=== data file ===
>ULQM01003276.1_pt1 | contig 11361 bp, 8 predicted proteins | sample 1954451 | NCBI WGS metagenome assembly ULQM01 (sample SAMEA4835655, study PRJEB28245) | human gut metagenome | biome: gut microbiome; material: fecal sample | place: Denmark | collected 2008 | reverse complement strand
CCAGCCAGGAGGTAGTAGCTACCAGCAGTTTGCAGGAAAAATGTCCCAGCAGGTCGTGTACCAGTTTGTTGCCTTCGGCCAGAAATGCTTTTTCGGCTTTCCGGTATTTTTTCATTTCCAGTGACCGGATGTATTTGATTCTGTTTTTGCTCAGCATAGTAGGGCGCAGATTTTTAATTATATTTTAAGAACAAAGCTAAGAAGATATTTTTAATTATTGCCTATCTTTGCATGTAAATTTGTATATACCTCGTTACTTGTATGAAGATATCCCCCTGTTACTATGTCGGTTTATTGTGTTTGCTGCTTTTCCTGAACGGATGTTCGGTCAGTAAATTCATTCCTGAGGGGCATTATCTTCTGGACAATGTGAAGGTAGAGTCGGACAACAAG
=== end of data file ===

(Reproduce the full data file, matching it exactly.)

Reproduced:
>ULQM01003276.1_pt1 | contig 11361 bp, 8 predicted proteins | sample 1954451 | NCBI WGS metagenome assembly ULQM01 (sample SAMEA4835655, study PRJEB28245) | human gut metagenome | biome: gut microbiome; material: fecal sample | place: Denmark | collected 2008 | reverse complement strand
CCAGCCAGGAGGTAGTAGCTACCAGCAGTTTGCAGGAAAAATGTCCCAGCAGGTCGTGTACCAGTTTGTTGCCTTCGGCCAGAAATGCTTTTTCGGCTTTCCGGTATTTTTTCATTTCCAGTGACCGGATGTATTTGATTCTGTTTTTGCTCAGCATAGTAGGGCGCAGATTTTTAATTATATTTTAAGAACAAAGCTAAGAAGATATTTTTAATTATTGCCTATCTTTGCATGTAAATTTGTATATACCTCGTTACTTGTATGAAGATATCCCCCTGTTACTATGTCGGTTTATTGTGTTTGCTGCTTTTCCTGAACGGATGTTCGGTCAGTAAATTCATTCCTGAGGGGCATTATCTTCTGGACAATGTGAAGGTAGAGTCGGACAACAAG